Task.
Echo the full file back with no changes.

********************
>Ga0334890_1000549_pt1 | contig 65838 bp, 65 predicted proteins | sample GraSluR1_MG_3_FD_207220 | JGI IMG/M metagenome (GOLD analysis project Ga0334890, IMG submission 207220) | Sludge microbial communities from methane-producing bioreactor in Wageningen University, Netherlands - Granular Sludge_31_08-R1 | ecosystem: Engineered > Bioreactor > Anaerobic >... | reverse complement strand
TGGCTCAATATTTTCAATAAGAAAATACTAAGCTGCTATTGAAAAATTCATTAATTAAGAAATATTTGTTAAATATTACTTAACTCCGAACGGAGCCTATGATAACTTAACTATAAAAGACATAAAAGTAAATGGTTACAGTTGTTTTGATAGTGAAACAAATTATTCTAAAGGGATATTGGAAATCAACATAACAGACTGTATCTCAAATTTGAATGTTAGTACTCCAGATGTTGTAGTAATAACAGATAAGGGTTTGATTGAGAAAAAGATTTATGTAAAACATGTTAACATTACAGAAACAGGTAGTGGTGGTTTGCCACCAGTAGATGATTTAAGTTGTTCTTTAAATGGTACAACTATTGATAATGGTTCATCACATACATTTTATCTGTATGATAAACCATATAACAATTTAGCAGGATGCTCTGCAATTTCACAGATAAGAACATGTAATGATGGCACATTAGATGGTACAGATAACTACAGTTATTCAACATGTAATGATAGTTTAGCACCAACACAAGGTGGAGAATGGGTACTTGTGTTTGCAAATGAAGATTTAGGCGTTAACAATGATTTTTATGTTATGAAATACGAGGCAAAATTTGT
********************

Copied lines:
>Ga0334890_1000549_pt1 | contig 65838 bp, 65 predicted proteins | sample GraSluR1_MG_3_FD_207220 | JGI IMG/M metagenome (GOLD analysis project Ga0334890, IMG submission 207220) | Sludge microbial communities from methane-producing bioreactor in Wageningen University, Netherlands - Granular Sludge_31_08-R1 | ecosystem: Engineered > Bioreactor > Anaerobic >... | reverse complement strand
TGGCTCAATATTTTCAATAAGAAAATACTAAGCTGCTATTGAAAAATTCATTAATTAAGAAATATTTGTTAAATATTACTTAACTCCGAACGGAGCCTATGATAACTTAACTATAAAAGACATAAAAGTAAATGGTTACAGTTGTTTTGATAGTGAAACAAATTATTCTAAAGGGATATTGGAAATCAACATAACAGACTGTATCTCAAATTTGAATGTTAGTACTCCAGATGTTGTAGTAATAACAGATAAGGGTTTGATTGAGAAAAAGATTTATGTAAAACATGTTAACATTACAGAAACAGGTAGTGGTGGTTTGCCACCAGTAGATGATTTAAGTTGTTCTTTAAATGGTACAACTATTGATAATGGTTCATCACATACATTTTATCTGTATGATAAACCATATAACAATTTAGCAGGATGCTCTGCAATTTCACAGATAAGAACATGTAATGATGGCACATTAGATGGTACAGATAACTACAGTTATTCAACATGTAATGATAGTTTAGCACCAACACAAGGTGGAGAATGGGTACTTGTGTTTGCAAATGAAGATTTAGGCGTTAACAATGATTTTTATGTTATGAAATACGAGGCAAAATTTGT